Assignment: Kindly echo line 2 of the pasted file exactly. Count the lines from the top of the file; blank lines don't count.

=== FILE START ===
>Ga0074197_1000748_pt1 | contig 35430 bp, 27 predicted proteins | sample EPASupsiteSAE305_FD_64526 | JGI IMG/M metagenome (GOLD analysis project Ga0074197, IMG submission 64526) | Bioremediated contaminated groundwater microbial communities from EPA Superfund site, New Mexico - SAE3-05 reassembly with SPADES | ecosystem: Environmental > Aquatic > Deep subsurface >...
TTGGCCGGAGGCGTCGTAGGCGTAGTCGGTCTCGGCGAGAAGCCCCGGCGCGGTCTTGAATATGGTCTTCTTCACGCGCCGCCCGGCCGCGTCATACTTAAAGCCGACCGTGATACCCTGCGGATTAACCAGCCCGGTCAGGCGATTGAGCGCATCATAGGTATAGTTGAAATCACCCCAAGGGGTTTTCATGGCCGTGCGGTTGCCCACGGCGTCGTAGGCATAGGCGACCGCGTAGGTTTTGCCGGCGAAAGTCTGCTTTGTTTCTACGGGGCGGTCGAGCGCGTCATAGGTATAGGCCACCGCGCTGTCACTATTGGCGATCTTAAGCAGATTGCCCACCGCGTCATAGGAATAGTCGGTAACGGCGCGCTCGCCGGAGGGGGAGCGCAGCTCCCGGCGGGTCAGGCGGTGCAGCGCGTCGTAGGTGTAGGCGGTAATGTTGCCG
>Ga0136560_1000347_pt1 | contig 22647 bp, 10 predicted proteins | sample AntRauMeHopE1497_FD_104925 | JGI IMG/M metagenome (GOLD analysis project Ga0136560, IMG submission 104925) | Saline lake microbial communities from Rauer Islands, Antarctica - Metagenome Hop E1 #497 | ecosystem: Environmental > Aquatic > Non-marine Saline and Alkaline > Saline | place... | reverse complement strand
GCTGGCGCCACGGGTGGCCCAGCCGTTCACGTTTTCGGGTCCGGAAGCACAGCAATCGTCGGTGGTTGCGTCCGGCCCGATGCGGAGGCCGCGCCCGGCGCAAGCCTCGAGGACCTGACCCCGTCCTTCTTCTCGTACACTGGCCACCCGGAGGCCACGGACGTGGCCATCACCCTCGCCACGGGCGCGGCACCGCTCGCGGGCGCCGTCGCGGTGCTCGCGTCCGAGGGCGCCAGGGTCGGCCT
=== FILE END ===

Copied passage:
TTGGCCGGAGGCGTCGTAGGCGTAGTCGGTCTCGGCGAGAAGCCCCGGCGCGGTCTTGAATATGGTCTTCTTCACGCGCCGCCCGGCCGCGTCATACTTAAAGCCGACCGTGATACCCTGCGGATTAACCAGCCCGGTCAGGCGATTGAGCGCATCATAGGTATAGTTGAAATCACCCCAAGGGGTTTTCATGGCCGTGCGGTTGCCCACGGCGTCGTAGGCATAGGCGACCGCGTAGGTTTTGCCGGCGAAAGTCTGCTTTGTTTCTACGGGGCGGTCGAGCGCGTCATAGGTATAGGCCACCGCGCTGTCACTATTGGCGATCTTAAGCAGATTGCCCACCGCGTCATAGGAATAGTCGGTAACGGCGCGCTCGCCGGAGGGGGAGCGCAGCTCCCGGCGGGTCAGGCGGTGCAGCGCGTCGTAGGTGTAGGCGGTAATGTTGCCG